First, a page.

For Tammy A. Hepps, genealogical research is incomplete without the context of place.

Hepps, 40, a Pittsburgh researcher with a bachelor’s degree in computer science from Harvard University in Cambridge, Mass., spoke of her five-year investigation into Homestead, Pa., in a talk called “Researching Your Small Town Jewish Community” at the 39th International Association of Jewish Genealogical Societies International Conference on Jewish Genealogy at the Hilton Cleveland Downtown.

The conference opened July 28 and closes Aug. 2. It is hosted by the Jewish Genealogy Society of Cleveland and has drawn close to 1,000 people from around the world to share their research, interpret and translate, get tips on sources and methods, and make connections with others delving into their roots.

Hepps outlined her methodology and findings in researching the history of the steel town across the Monongahela River from Pittsburgh. Her great-grandfather settled in Homestead in the 1880s after he emigrated from Hungary. Hepps also spoke of the importance of doing the type of arduous and rewarding work she has undertaken to accurately tell the stories that are quickly becoming forgotten.

“In fact, you might have experiences like me, where you go to the town and people say, 'But there weren’t Jews here,'” she told the group July 29. “It’s time to reclaim a part of our collective Jewish identity that we’re in danger of losing without even knowing it. … I call these places new world shtetls. Today, these towns are powerful places of memory.”

Hepps said historians aren’t focusing on the history of Jewish life in small towns.

“Little scholarly work has been done about these places,” she said. "The bulk of the work has been done by people like me and you, people who are from these communities and feel a connection to them and are doing the best we can with the training that we have.”

Hepps spoke of the value, the gaps and pitfalls in attempting to piece together information as she first learned the dates and facts and then was able to understand the forces that drove certain events in the Jewish community of Homestead.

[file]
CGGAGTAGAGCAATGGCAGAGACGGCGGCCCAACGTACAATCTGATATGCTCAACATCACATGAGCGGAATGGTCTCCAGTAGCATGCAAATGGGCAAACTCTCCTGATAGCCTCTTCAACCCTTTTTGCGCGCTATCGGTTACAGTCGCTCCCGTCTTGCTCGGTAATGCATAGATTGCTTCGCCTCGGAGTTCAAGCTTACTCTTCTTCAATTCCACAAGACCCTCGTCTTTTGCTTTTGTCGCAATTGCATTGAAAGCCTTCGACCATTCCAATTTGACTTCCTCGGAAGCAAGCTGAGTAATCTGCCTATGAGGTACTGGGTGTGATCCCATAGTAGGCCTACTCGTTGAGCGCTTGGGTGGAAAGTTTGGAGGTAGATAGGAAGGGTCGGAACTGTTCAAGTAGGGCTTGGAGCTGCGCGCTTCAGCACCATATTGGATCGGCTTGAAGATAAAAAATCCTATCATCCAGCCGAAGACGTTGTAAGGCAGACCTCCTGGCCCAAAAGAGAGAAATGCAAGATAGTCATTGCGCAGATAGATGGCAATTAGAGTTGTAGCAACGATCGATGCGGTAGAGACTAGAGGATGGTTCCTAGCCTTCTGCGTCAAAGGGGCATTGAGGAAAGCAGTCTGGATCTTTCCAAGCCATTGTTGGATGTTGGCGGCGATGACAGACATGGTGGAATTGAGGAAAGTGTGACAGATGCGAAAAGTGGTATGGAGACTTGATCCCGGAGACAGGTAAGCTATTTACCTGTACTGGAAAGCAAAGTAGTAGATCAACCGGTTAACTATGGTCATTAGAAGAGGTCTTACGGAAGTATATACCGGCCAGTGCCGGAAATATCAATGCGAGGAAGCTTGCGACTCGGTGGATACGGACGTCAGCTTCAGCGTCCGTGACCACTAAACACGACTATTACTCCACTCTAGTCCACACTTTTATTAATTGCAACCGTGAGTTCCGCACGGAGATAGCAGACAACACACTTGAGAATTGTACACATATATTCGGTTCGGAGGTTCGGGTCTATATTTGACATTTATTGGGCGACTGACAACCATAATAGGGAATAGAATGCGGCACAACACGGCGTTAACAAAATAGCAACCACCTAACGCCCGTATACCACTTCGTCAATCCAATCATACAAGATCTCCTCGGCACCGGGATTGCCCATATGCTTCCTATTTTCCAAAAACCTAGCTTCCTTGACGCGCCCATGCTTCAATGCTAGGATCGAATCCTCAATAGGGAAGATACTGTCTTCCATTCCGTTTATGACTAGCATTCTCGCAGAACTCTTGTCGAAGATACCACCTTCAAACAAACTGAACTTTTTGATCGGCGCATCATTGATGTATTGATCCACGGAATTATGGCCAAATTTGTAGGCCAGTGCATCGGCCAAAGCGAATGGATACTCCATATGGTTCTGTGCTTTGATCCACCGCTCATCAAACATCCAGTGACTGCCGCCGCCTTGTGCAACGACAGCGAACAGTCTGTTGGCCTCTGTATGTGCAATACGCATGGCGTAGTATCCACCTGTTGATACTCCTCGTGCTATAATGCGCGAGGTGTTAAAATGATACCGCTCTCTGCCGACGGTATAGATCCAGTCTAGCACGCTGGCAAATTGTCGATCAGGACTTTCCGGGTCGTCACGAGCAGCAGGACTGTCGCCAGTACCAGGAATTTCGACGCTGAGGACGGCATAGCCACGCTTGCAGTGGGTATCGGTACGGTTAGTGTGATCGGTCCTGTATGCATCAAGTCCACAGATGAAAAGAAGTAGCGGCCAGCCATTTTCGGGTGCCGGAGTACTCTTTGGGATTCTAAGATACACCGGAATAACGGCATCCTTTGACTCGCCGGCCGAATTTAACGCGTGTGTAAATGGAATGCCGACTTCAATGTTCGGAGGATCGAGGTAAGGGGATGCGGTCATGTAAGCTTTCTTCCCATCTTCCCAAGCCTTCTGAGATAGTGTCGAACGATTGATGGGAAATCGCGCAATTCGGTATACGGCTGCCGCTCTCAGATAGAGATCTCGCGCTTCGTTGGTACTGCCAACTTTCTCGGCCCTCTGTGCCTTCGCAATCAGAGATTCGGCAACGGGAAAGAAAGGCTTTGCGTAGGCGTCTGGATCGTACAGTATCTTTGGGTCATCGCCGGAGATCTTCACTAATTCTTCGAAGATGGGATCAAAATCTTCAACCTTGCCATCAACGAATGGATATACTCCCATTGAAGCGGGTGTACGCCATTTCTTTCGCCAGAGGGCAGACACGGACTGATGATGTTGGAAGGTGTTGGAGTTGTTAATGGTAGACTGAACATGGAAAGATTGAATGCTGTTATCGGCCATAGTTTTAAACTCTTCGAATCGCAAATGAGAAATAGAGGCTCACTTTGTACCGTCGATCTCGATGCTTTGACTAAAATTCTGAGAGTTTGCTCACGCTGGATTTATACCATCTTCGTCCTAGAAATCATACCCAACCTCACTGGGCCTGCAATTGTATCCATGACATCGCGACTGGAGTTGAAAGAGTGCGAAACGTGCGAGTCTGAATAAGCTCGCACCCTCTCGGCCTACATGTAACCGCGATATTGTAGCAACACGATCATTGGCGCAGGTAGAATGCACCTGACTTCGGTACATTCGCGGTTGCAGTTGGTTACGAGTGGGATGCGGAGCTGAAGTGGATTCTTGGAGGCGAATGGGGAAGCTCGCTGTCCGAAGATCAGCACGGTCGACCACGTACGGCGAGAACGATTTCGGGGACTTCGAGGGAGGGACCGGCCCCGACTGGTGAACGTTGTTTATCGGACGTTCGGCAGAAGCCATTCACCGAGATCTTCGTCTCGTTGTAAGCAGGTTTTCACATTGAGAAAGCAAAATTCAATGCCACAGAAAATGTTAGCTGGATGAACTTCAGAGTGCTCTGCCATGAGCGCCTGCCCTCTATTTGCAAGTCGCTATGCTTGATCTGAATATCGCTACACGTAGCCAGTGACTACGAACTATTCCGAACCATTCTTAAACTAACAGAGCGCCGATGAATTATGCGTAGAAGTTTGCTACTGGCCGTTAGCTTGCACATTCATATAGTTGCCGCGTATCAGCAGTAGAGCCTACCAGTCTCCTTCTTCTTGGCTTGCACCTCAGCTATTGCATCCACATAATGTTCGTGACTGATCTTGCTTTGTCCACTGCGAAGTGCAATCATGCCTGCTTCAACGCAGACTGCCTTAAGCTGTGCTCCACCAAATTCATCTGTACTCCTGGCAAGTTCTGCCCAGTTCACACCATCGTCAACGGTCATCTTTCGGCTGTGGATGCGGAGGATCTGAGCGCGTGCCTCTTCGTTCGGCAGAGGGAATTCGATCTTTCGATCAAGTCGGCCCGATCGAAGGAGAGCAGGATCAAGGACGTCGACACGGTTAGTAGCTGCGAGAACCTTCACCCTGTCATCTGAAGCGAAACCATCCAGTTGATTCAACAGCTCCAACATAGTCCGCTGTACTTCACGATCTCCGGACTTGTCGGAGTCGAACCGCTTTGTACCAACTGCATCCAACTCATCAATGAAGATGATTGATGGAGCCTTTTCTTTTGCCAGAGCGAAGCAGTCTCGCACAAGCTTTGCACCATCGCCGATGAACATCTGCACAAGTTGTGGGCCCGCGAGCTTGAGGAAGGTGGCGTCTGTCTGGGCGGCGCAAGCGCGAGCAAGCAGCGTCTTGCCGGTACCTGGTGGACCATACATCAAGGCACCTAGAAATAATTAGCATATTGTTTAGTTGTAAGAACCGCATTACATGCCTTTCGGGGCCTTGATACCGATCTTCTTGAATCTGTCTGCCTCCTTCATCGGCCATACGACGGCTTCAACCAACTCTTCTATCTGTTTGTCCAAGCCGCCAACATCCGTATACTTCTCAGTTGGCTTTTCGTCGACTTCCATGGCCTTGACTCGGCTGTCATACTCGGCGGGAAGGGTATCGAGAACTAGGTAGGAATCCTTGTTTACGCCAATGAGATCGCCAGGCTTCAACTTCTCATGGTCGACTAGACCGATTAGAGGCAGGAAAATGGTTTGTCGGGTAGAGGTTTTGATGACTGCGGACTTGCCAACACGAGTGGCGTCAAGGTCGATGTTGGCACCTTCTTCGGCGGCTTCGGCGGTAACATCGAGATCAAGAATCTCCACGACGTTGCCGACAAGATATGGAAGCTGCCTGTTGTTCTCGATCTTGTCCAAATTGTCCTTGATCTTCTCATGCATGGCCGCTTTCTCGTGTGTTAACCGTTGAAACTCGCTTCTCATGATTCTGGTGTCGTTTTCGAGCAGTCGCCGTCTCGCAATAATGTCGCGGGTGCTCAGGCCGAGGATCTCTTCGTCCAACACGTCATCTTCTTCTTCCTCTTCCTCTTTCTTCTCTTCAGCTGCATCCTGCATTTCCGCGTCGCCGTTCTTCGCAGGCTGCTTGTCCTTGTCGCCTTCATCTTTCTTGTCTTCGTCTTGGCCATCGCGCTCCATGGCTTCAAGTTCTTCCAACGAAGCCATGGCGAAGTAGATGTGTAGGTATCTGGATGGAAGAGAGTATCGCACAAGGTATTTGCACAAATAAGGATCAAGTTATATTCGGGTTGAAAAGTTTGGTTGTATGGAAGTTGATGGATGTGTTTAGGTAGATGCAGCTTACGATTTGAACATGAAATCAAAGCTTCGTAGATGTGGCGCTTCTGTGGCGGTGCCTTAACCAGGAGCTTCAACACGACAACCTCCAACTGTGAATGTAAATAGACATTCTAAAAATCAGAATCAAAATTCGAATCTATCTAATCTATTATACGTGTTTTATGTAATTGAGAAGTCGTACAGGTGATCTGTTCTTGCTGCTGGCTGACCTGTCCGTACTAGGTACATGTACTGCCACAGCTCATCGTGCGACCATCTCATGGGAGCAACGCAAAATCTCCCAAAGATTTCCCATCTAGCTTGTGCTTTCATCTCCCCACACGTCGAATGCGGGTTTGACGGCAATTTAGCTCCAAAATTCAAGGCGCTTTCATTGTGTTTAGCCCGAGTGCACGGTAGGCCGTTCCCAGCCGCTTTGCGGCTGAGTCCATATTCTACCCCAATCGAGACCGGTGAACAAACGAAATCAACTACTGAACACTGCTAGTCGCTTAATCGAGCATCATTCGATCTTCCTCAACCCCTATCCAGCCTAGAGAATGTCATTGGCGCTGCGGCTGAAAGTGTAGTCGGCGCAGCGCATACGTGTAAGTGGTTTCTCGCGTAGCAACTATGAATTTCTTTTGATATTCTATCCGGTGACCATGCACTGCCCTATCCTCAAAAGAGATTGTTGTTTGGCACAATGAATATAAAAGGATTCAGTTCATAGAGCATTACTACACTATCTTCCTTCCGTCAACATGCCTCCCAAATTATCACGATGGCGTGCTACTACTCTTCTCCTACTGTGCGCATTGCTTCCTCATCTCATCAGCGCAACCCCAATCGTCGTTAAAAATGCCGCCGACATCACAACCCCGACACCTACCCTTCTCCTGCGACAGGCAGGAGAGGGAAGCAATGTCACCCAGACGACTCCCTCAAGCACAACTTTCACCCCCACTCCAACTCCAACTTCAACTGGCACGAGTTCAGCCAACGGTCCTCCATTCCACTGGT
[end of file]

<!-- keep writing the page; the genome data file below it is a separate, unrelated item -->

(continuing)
“It helps to know the cause and effect,” she said.

She warned against trusting any one source too deeply – even synagogue minutes or the census – and advised applying a critical lens to accounts of the day.

“Just because you find a really old source doesn’t mean that it’s right,” she said.

Synagogue records may give factual accounts of the life of a Jewish community’s most central organization, but secular (and Jewish) newspapers may help provide context. While a synagogue’s records – including meeting minutes, programs from celebrations and financial records – will help tell the story, even without access to them, a researcher can tell the story of a Jewish community through other sources, she said.

City directories, R.G. Dun & Co. Credit Reports, the American Jewish Year Book are just a few of the sources that may help a researcher find and tell the story.

Information may come from likely and unlikely places, such as tablecloths embroidered with names, advertisements in local and national newspapers, records of national Jewish organizations, cemeteries, maps, photographs in basements of former residences and in the memories of those who lived there.

She recommended circling back to research as facts become clearer and to following footnotes – not just one footnote, but a strand of footnotes from source to source – to uncover the most detailed answers to questions.

“We neglect telling these stories because they seem almost trivial in comparison to events that were happening at the same time in other places in the world that we do have a sacred obligation to never forget,” she said, referring to the deadly shooting in October 2018 at Tree of Life Congregation in Pittsburgh. “I worked this talk well before the events that happened in Squirrel Hill, but I feel really profoundly about the changes that are happening in the Jewish community and our obligation to tell the stories about how the communities have changed over time.”

Hepps became emotional as she spoke about what she considers to be a moral imperative.

“We are not just a bunch of people who settled on the Lower East Side or the Hill district of Pittsburgh or South Philly,” she said. “We also lived in small town Jewish communities. We lived in places where we interfaced very, very closely with our non-Jewish neighbors – places where they don’t even remember we were once there.”

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